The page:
spacer 'Swastika Eyes' 'co-produced' by the Chemical Brother's - Innnes doesn't believe in the idea of a remix, "A 'remix' is an insult. It just sounds like some guy's taken 6,000 and sent you back their new drum machine!") sounds like Dave Clarke sampling the bossline from 'Block Rockin' Beats' with Bobby's vocals adding a political dimension - like on angry 'Out at Control'. Jockey Slut suggests it sounds like 'punk-techno': "It's not techno, it's punk-disco" shouts Innes. "It's Sylvester meets...oh I hate all these sub-genres. As far as I'm concerned, it it makes you dance and feel good then a dance record and that's all that matters."
spacer 'Exterminator' (co-produced by Brendan Lynch) has Bobby repeating the phrase 'No civil disobedience' over and aver until it degenerates into simply 'fuck, fuck, fuck...' from what sounds like sheer weariness of tighting. "I love that track" says Bobby. "The chorus just sums up British culture. People ore just happy to exist and take whatever shit they're given." This track, along with other newie 'Insect Royalty' has most in common with the sound at Vanishing Point.
spacer 'Pills' (co-produced by Dan the Automator) is possibly the first time you'l hear Booby rap on record and unsurprisingly sounds like Dr. Octogon who the Scream are big fans of; "'Woke up, still drunk, throwing up, pissing blood, sick guts, sore skin, bunged up, pulled in, fade away...' It's a hangover record but...it's funny" explains Bobby giving us an impromptu rap in the process.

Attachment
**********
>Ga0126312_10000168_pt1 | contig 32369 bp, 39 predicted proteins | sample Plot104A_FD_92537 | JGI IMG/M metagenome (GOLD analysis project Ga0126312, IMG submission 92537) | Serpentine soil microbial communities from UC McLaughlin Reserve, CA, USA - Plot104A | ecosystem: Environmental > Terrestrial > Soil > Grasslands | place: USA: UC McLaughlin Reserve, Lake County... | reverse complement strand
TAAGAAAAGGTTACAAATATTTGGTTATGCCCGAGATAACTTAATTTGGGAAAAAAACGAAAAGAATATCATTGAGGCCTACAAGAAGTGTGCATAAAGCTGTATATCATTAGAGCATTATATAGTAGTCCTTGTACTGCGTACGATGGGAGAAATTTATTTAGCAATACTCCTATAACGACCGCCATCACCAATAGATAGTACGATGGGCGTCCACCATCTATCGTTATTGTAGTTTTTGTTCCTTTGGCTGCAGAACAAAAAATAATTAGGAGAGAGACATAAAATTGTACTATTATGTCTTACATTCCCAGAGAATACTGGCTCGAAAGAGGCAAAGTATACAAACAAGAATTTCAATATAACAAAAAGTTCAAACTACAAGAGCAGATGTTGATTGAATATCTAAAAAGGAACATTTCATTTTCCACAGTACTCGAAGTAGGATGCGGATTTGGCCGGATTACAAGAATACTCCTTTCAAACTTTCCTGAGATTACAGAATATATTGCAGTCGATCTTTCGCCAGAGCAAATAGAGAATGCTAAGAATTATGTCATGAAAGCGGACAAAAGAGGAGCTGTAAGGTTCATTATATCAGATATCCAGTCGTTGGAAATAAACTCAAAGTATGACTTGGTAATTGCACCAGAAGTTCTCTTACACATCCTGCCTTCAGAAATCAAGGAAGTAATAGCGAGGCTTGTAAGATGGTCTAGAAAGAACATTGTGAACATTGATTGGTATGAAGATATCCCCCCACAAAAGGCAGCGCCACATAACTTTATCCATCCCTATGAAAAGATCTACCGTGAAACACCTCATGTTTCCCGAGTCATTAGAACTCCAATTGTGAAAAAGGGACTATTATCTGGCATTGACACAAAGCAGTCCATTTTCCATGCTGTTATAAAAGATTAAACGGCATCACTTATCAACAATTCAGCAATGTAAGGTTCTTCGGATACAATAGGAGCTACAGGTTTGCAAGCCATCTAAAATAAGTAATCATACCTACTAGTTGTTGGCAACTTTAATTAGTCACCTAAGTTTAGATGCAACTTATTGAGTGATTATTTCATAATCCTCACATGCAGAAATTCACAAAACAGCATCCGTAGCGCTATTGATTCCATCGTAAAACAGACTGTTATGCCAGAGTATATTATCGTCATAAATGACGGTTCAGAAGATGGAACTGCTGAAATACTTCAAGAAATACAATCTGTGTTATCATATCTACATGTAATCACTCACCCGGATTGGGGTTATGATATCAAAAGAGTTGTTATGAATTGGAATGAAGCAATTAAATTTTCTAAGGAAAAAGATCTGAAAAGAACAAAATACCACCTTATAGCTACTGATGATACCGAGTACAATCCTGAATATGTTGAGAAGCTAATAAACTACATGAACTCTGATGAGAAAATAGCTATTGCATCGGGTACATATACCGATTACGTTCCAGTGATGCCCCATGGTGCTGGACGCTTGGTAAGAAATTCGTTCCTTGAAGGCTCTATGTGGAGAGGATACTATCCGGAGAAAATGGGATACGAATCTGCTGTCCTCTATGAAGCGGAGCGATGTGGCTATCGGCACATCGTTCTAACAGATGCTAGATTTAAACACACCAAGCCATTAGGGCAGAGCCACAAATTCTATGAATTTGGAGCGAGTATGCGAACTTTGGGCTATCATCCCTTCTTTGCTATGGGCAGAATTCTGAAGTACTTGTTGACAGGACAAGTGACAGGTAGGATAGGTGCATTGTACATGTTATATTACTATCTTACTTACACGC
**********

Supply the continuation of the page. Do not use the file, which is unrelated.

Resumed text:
spacer Most startling though is 'Blood Money' - a seven minute bassline-driven, fucked-up, jazz-punk mantra that has even greater mind-altering effects than the ex-Stone Rose's aforementioned roll-ups. We were working on this strange jazz instrumental thing says Bobby, that was quite filmic and soundtracky and we thought that maybe David Holmes might be right to do some good work on it. And he was.

My Bloody Valentine's Kevin Shields will also be on the album and Holmes' engineer Jagz Kooner will be doing an alternative mix of 'Swastika Eyes' for the flip-side of the single. Cool collaborations are everywhere in '99 and Bobby's involved in most of them. He can be heard on the two best albums around at the moment, contributing backing vocals to The Chemical Brothers/Bernard Sumner epic 'Out of Control' and singing on Death in Vegas' 'Soul Auctioneer'. "It was nice to be asked" says Bobby amiably. To collaborate with friends who are doing goad work and good music to come out of it is the greatest thing in the world.
spacer Primal Scream's new single 'Swastika Eyes' is the first four/four record the band have put their name to since the Screamadelica years, yet they claim never to go to clubs. "I don't go out much because if I do I don't get home for two days, but the other reason is because I don't like the music" deadpans Bobby. "You don't have to go to a club to listen to disco anyway" adds Duffy.